UNITED NATIONS: When it comes to the annual session of the General Assembly you can’t escape the Pakistan-India rivalry.
While the world is more focused on the escalating war over the Islamic State, the ever-deteriorating environment and the ever-increasing terrorism, South Asian watchers were more interested in the tit-for-tat war of words between Pakistan and India.
However, the context may have changed drastically for the two countries this time around.
Indian Prime Minister Narenda Modi comes to the UN riding on the crest of an aggressive agenda, which will be followed by his formal visit to the United States. This is quite a turnaround for Modi who was denied a visa to Washington for his alleged role in Gujarat’s anti-Muslim riots.
Modi now looks forward to increase India’s bilateral trade with the US from $100 billion to $500 billion in this decade. He brings along an ambitious wish list that includes bilateral visa reforms, cooperation in IT and defence industries.
Modi was declared as “the most sought-after Prime Minister” by the New York Times. Heads of top US multinational companies, including General Motors, are lined up to seek meeting with the new Indian Prime Minister. Modi promises to open Indian market to them, which, in turn, would help turn around the Indian economy. The saffron-clad Modi launches a cultural invasion by mostly speaking in shudh Hindi. His public address to 30,000 Indians at New York’s Madison Gardens will be shown live to more thousands at the iconic Times Square.
All of this is in sharp contrast to an overly subdued and lacklustre visit of Prime Minister Nawaz Sharif. It was a credit enough that Nawaz was able to make it to the United Nations during a pestering political crisis back home. His arrival at least dispelled the perception that Pakistan was bursting at the seams with its Capital still hostage to marauding PTI hordes. The very hordes gathered a record crowd of over 1,000 protestors before the UN building to shout out their prime minister’s speech with “go-Nawaz-go” slogans. This vandalism kept Nawaz Sharif away from any public appearance, let alone from showing up on Times Square screens.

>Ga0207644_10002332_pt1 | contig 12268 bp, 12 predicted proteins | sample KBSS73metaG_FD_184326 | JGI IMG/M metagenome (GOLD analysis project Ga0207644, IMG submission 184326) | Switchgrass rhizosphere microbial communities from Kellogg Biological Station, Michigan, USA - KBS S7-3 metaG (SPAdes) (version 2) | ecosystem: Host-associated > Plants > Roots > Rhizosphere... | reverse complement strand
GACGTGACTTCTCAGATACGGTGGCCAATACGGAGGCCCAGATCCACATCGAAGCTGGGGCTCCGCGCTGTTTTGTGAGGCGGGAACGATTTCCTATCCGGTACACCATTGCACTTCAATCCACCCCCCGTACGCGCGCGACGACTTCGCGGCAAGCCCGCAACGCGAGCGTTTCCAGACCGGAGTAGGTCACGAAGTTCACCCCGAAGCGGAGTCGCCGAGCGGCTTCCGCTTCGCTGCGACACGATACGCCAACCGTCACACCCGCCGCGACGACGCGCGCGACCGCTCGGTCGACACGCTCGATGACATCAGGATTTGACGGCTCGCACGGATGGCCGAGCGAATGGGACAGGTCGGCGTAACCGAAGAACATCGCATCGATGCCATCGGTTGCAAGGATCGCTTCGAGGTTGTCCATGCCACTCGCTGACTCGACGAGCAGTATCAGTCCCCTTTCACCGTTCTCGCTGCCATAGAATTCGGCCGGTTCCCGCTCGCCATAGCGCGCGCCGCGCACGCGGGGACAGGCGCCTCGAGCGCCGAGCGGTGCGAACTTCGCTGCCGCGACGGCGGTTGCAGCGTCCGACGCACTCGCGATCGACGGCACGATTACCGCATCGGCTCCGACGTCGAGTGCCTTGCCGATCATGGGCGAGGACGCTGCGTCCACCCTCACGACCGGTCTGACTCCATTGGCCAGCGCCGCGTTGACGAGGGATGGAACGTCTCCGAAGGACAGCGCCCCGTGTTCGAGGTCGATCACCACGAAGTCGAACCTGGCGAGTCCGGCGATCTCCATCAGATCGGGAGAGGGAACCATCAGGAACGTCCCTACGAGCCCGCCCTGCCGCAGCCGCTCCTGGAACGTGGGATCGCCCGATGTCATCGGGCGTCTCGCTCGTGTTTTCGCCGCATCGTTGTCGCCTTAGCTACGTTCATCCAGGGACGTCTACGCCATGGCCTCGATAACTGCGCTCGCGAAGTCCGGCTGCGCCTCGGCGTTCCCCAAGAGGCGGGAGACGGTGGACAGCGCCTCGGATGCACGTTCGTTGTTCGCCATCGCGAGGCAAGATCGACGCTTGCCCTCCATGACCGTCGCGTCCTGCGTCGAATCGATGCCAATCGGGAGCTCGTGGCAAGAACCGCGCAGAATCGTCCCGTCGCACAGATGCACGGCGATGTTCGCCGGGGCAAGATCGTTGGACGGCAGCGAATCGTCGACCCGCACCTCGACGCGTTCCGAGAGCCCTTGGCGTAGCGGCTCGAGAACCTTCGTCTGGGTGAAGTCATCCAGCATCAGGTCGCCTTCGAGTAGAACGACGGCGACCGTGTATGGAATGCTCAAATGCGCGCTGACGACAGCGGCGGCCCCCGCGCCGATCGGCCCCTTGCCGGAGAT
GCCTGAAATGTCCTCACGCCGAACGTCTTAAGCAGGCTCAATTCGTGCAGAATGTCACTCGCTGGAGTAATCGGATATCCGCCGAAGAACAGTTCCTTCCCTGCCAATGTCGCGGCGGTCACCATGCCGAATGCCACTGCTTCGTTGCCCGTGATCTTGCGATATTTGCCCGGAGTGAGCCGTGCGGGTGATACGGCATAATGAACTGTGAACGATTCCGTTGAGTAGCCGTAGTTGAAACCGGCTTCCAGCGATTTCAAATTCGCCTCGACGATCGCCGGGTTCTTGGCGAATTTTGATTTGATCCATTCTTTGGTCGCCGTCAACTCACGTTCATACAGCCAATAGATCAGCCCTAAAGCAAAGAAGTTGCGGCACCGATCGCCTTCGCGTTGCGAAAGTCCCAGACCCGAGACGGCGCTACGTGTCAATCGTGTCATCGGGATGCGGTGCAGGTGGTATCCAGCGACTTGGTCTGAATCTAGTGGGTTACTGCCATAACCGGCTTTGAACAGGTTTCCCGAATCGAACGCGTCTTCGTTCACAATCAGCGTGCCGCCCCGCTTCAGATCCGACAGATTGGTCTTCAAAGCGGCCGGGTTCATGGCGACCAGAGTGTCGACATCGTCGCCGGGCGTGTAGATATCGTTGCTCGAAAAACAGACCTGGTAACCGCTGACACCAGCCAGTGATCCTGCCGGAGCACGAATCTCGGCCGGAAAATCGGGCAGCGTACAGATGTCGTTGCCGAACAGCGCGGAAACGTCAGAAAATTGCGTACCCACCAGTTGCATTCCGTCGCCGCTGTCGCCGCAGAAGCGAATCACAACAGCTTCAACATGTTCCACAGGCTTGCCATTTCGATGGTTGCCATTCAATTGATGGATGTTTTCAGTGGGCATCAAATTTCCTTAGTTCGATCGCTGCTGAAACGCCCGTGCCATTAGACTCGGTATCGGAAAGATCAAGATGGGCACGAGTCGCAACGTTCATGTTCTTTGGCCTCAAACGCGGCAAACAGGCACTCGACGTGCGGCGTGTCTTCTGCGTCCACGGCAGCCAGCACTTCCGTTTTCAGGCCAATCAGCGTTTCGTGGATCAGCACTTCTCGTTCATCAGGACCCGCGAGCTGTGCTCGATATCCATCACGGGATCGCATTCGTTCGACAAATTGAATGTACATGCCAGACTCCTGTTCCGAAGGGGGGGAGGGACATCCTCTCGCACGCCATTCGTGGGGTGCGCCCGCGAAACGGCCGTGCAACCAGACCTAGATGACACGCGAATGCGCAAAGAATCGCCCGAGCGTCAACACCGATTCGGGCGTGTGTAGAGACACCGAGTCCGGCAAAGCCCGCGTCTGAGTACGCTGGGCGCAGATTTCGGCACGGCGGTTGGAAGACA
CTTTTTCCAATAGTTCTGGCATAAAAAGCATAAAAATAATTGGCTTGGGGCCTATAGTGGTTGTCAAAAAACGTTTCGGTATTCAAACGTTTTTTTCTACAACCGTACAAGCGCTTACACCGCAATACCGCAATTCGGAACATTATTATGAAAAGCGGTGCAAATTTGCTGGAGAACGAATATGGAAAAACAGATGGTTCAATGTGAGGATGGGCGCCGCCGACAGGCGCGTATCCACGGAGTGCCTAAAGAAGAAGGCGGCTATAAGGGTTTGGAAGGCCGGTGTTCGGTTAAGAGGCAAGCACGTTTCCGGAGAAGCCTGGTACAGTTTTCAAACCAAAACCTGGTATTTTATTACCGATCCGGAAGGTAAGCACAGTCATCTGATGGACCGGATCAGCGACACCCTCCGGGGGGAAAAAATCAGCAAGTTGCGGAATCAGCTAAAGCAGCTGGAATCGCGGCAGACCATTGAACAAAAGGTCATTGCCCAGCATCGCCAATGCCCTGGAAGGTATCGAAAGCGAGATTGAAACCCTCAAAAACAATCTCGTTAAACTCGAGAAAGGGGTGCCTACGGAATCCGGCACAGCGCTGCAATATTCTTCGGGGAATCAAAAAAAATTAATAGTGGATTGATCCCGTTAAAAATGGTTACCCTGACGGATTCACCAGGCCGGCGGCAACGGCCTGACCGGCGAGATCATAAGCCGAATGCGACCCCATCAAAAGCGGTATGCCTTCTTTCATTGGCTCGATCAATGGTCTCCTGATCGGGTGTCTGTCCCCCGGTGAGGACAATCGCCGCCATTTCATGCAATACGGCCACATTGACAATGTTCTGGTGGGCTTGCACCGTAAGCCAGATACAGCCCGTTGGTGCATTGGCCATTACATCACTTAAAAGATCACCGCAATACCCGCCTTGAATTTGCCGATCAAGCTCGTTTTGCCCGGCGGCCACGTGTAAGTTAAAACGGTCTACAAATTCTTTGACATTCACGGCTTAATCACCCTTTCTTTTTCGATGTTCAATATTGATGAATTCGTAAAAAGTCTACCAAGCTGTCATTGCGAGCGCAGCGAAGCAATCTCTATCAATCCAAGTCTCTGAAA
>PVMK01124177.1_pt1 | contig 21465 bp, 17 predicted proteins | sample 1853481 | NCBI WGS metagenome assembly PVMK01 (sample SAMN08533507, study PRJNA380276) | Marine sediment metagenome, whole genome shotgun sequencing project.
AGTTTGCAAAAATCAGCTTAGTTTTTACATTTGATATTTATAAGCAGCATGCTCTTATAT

The only nuclear Muslim country, Iraq and Afghanistan, that should be important in the two flashpoints where the world and the United State are still bogged down. Yet everybody seemed more interested in what Iranian President Rouhani, Palestinian President Abbas and Egyptian President Sisi had to say. That Pakistan got little attention was more because of the country than its beleaguered leader. Like it or not, the world is interested in us for all the wrong reasons — terrorism, nuclear non-proliferation, Islamic radicalism and what not.
Yet Nawaz Sharif’s diplomatic team could have played a better hand even under difficult circumstances. They did not emphasise the prime minister not to stay over night in London. This made him miss host Barack Obama’s opening speech and then he skipped UN Secretary General’s lunch where he could have interacted with hundreds of world leaders. Obama gave time to the Ethiopian prime minister but we were reduced to the level of Vice-President Joe Biden. All they could do was to arrange PM’s bilateral meeting with minions representing Nepal and Norway.
And somebody wrongly advised him to meet, of all people, controversial tycoon George Soros. No doubt, Soros is helping civil society in Pakistan but no prime minister worth his or her salt would risk meeting him, considering his dubious role East Asian economic meltdown crisis.
It was funny how his advisers were found playing musical chairs during his address to the UN. It was awkward that Nawaz friend Sheikh Saeed was seated next to him while the adviser on foreign affairs was initially missing and then seated in the back row. Nawaz Sharif was the probably the only head of the government who had a uniformed military secretary sitting behind him. Even military juntas of Egypt and Myanmar avoided showing off khakis.
With so little to accomplish, the best option was to go extra harsh on the K-word, chest thumping to the Indians to lay-off. Not only did Nawaz remind the UN about its forgotten responsibility towards the plight of Kashmiris but he also expressed his disappointment that India had stalled talks by cancelling meetings between their foreign secretaries. This was the strongest support for the Kashmir cause in decades, which should make our hawks happy.
So it was quite expected that Modi had to respond to that by suggesting Pakistan to try the bilateral route if it wants to play the game of ‘Friends.’ But then Modi generally ignored Pakistan and focused on a greater agenda where he wants India to be in the bigger league of Security Council members. Surely, Nawaz Sharif made it a point by opposing any new permanent membership of the UN Security Council. This ended the India-Pakistan relations back to its earlier of one-step-forward-two-backwards mode. But then who cares where the world and the UN were headed. We still need to sort out our domestic laundry that our brethren were washing on the streets on New York this week.